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When computing checkmate for a king in chess, do you determine the other players possible moves against your king? Or do you consider merely their unit's reach? If you say it's the former, then there is a contradiction like "this statement is false" Consider this image with two kings a square apart and their knights protecting from above rooks. If we assume that the definition of possible moves must prevent check based on enemy possible moves, then the logic recursively alternates.

  1. First, we say that our king is in check from the enemy knight so we are limited from moving our own knight because we must escape.
  2. Then we realize that the knight does not have an available move into our king's square because he will be placing his king in check with our rook. He does not have our king in check after all.
  3. Then we realize, free from check, that we are now able to move our own knight to the enemy king forcing him to move from check and preventing further his choices.
  4. However, we notice that we cannot do this because it will place us in check with the enemy rook.
  5. We realize that since we cannot actually move our knight, the enemy king is not actually in check, therefore he is freely able to use his knight to attack our king.
  6. Go to step 2 (no matter how many times you have already).

Okay, so maybe we assume that reach always counts regardless of the enemy's check status. If our king is in reach of the enemy knight's usual attack range, we consider it a check and must resolve it. Is this how the actual game is ruled though? It seems an easy solution to the problem faced when programming the game logic, but I'm not sure if it is correct or not.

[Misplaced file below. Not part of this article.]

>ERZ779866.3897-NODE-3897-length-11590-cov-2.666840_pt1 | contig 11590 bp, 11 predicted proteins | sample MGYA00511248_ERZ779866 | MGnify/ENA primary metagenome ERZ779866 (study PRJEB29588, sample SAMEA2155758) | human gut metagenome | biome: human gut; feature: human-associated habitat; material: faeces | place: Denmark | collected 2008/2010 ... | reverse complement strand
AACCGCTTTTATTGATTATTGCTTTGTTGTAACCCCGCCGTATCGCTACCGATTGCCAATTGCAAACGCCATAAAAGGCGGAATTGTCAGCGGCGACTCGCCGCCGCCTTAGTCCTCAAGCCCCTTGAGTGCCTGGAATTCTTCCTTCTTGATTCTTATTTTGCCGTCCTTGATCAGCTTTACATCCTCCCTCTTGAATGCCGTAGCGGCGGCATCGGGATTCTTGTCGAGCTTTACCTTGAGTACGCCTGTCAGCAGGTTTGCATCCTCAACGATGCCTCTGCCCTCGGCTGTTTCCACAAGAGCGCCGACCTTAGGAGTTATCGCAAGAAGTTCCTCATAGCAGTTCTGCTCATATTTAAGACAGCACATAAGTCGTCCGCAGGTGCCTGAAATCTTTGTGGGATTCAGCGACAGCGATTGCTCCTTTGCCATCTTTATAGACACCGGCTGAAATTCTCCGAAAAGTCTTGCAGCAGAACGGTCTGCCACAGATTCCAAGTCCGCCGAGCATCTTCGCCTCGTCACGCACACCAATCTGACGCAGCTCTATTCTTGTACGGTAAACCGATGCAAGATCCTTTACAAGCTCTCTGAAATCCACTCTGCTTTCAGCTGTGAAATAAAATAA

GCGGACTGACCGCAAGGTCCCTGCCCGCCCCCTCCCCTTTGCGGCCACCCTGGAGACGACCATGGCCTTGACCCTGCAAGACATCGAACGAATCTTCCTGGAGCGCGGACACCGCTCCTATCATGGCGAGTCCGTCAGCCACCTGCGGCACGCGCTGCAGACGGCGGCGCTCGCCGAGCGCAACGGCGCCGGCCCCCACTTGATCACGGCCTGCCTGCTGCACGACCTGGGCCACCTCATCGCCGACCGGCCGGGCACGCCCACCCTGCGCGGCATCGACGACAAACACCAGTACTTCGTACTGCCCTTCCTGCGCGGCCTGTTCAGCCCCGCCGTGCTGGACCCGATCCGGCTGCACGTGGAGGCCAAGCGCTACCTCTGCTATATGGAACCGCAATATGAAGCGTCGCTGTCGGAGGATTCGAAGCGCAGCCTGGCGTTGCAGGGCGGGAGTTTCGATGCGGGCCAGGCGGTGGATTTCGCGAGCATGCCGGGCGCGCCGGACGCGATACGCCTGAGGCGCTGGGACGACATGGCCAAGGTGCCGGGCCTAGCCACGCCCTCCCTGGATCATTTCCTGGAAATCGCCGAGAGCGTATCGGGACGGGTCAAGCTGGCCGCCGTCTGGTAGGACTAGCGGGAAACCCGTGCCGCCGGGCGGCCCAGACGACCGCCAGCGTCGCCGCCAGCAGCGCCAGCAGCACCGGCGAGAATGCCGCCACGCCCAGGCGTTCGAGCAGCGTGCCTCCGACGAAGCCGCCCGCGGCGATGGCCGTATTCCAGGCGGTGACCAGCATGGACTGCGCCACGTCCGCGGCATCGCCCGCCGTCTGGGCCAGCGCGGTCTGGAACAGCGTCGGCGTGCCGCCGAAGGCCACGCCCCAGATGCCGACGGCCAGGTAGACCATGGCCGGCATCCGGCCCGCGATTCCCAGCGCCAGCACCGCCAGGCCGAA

Both in check, or neither?

I did some thinking and came up with this analysis: I think you have proven that the scenario of both kings being in check (not necessarily the scenario of the board I showed) cannot exist by contradiction. Only one player can make a move at a time. Therefore, one player makes the initial move which transitions from the state of no kings being in check to some king(s) being in check. According to the rules, this move is not allowed if that player's king results is in a check. (I will point out the significance of 'results' soon) This means that no matter how check is defined, he cannot make any move if his king meets that condition. Therefore, the only transition to checks from no checks is to the enemy being in check. The enemy must escape check, still following the rule of not entering check in one move. The remaining state would be game over or that king escaping check.

So I understand that both kings being in check is not possible. Now the board I showed is either reachable or not reachable. Let's assume the board is reachable and see if there is a contradiction. Let's ambiguously assume it's white's turn since the scenario is symmetric. This means black just moved. Therefore, black's king is not in check. The black king is only reachable by the white knight. Therefore, the white knight must be restricted by some rule to not attack the black king. The only two possible rules that can enforce that conclusion are: